The Judiciary of Uganda has said that the new Bail guidelines launched about a year ago to supplement the existing laws on Bail are yet to be fully implemented.
In June last year, Chief Justice Alfonse Owiny-Dollo issued the Constitution (Bail Guidelines for Courts of Judicature) Practice Directions 2022 aimed at promoting uniformity and consistency by Courts while considering Bail Applications.
The guidelines require Courts to consider and dispose of Bail Applications expeditiously within 30 days from receipt of the Application with the intention of reducing incidences of pre-trial detention.
According to the guidelines, the mandatory release on Bail for capital offenders who have been on remand for more than 180 days will be done only by the High Court, yet previously it was the Magistrates’ Court.
The Registrar of the High Court Criminal Division Festo Nsenga, says that the guidelines are still under test and he is hopeful that by June this year, they will know how the guidelines are progressing.
Mr. Nsenga was speaking on Tuesday while officiating at the monthly press conference of the Judiciary at the High Court in Kampala.
He also revealed that they have been able to refund more than 2 Billion Shillings in Bail money to people whose cases were concluded.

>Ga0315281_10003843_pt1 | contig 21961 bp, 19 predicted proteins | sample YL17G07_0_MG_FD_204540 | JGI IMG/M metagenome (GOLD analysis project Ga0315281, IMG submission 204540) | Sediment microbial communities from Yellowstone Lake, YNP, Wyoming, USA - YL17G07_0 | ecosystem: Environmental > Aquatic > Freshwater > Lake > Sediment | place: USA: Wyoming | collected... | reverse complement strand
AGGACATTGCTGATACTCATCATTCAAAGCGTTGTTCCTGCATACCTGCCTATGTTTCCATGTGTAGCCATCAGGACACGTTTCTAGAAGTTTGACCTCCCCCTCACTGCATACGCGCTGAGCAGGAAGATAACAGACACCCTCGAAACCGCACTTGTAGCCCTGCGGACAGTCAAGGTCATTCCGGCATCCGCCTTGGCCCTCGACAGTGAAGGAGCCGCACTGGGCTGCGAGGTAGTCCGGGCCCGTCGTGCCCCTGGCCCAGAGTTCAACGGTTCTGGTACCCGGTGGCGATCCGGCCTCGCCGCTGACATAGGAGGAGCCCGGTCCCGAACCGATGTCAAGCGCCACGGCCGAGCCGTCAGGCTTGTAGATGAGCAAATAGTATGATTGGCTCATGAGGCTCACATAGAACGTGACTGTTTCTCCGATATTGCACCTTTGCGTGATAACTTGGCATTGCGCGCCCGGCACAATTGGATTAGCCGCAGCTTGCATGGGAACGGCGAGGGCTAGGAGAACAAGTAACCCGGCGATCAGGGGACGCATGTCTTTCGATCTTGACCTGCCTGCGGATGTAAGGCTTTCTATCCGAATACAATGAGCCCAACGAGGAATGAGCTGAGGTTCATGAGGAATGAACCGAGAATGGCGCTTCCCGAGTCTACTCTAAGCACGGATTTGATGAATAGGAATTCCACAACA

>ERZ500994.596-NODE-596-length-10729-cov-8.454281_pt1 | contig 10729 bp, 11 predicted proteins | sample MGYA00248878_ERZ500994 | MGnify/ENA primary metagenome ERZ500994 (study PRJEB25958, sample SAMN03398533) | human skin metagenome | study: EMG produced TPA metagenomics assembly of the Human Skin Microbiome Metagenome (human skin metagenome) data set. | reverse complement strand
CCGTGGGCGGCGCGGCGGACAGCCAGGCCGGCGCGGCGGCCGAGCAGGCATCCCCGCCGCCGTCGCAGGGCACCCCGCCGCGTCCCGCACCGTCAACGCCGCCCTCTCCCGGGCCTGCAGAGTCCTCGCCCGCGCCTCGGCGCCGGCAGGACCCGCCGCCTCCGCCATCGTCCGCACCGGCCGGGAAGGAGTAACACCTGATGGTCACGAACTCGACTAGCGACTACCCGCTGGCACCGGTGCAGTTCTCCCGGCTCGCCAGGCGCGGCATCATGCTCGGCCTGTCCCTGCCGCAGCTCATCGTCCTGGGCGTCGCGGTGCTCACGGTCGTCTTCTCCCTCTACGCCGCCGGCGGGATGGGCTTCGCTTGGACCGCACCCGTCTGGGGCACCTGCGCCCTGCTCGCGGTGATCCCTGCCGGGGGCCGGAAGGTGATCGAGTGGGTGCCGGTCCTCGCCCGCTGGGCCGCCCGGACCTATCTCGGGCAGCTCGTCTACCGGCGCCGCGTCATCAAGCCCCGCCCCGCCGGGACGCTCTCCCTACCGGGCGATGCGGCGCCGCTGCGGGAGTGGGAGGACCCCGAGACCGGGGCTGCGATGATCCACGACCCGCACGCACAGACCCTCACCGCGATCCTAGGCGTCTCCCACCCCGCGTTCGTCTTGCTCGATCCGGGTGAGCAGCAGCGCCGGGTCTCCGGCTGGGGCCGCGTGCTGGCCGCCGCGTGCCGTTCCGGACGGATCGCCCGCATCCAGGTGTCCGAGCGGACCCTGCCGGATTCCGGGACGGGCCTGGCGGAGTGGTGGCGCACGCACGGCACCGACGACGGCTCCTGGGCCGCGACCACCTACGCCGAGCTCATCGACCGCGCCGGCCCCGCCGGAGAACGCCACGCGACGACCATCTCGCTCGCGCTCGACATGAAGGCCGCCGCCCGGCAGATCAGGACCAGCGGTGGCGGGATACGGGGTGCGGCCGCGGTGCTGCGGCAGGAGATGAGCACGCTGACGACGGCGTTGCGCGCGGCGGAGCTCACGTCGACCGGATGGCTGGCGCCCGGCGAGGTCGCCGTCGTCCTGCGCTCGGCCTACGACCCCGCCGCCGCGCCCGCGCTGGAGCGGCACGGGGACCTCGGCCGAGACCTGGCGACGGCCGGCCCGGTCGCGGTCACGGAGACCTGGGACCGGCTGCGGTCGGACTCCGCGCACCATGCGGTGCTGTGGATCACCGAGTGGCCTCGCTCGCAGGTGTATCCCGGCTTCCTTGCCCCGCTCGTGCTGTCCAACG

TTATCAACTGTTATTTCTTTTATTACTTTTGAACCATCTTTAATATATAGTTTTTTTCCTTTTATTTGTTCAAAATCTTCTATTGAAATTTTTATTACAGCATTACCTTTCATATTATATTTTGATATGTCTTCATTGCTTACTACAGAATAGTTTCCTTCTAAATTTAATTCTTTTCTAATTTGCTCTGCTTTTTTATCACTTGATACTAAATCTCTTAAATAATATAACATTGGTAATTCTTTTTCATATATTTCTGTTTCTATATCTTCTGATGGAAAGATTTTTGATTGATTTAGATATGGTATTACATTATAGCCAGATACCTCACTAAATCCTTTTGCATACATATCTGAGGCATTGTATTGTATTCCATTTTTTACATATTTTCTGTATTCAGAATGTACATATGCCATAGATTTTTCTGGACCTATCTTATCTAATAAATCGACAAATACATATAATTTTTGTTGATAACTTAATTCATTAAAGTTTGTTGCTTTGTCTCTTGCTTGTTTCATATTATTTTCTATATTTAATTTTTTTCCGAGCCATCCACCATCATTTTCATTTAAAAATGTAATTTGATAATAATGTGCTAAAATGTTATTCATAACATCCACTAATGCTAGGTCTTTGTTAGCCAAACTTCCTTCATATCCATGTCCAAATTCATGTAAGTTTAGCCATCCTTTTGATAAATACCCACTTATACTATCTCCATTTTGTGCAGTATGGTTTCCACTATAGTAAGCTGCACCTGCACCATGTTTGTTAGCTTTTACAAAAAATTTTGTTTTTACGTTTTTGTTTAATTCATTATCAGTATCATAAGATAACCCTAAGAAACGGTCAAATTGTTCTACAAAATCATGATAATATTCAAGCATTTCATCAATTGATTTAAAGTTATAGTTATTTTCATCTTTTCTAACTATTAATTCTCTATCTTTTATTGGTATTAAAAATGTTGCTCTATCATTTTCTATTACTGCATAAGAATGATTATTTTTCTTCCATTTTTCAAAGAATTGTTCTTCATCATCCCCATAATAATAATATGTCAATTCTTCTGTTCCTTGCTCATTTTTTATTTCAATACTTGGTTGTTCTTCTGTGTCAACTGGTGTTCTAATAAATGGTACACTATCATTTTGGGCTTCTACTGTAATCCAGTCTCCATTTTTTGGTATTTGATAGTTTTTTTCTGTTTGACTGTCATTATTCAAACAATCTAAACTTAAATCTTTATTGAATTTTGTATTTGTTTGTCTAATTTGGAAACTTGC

A person is entitled to a refund of Bail money at the end of the case whether they are found guilty or innocent if they secured bail during the course of their trial.
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Nsenga explained that part of the 10 billion Shillings Bail money that the Judiciary had been stuck with was reclaimed and sent to individual bank accounts.
He says when a person is given bail, they are supposed to make sure that they do not lose the original copy of the bond form. He adds that the bond form is attached to the Application together with a bank account while seeking a refund.
Nsenga also decried the understaffing gaps in the Inspectorate of Government (IGG) and the Office of the Director of Public Prosecutions. He said that they are currently piloting a program of hearing criminal cases every day as opposed to waiting to hear the many cases in a marathon of sessions, but they are being set back by the office of the DPP which is understaffed.
He explained that one prosecutor has cases in many courts in the city at the same time, which increases the case backlog. The Criminal Division of the High Court currently has 1,920 pending cases including murder, aggravated robbery, and kidnaps, and of these 460 cases have been in the system for more than two years and are therefore considered as backlog.
But according to the Judiciary, they plan to eliminate this backlog within this financial year.
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